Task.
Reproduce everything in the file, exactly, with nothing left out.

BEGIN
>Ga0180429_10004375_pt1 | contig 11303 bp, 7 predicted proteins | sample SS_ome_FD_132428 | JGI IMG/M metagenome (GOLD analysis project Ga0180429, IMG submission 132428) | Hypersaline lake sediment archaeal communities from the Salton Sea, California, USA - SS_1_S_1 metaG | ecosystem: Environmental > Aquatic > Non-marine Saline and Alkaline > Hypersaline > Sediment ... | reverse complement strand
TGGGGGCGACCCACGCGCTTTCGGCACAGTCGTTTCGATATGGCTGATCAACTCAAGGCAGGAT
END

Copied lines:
>Ga0180429_10004375_pt1 | contig 11303 bp, 7 predicted proteins | sample SS_ome_FD_132428 | JGI IMG/M metagenome (GOLD analysis project Ga0180429, IMG submission 132428) | Hypersaline lake sediment archaeal communities from the Salton Sea, California, USA - SS_1_S_1 metaG | ecosystem: Environmental > Aquatic > Non-marine Saline and Alkaline > Hypersaline > Sediment ... | reverse complement strand
TGGGGGCGACCCACGCGCTTTCGGCACAGTCGTTTCGATATGGCTGATCAACTCAAGGCAGGAT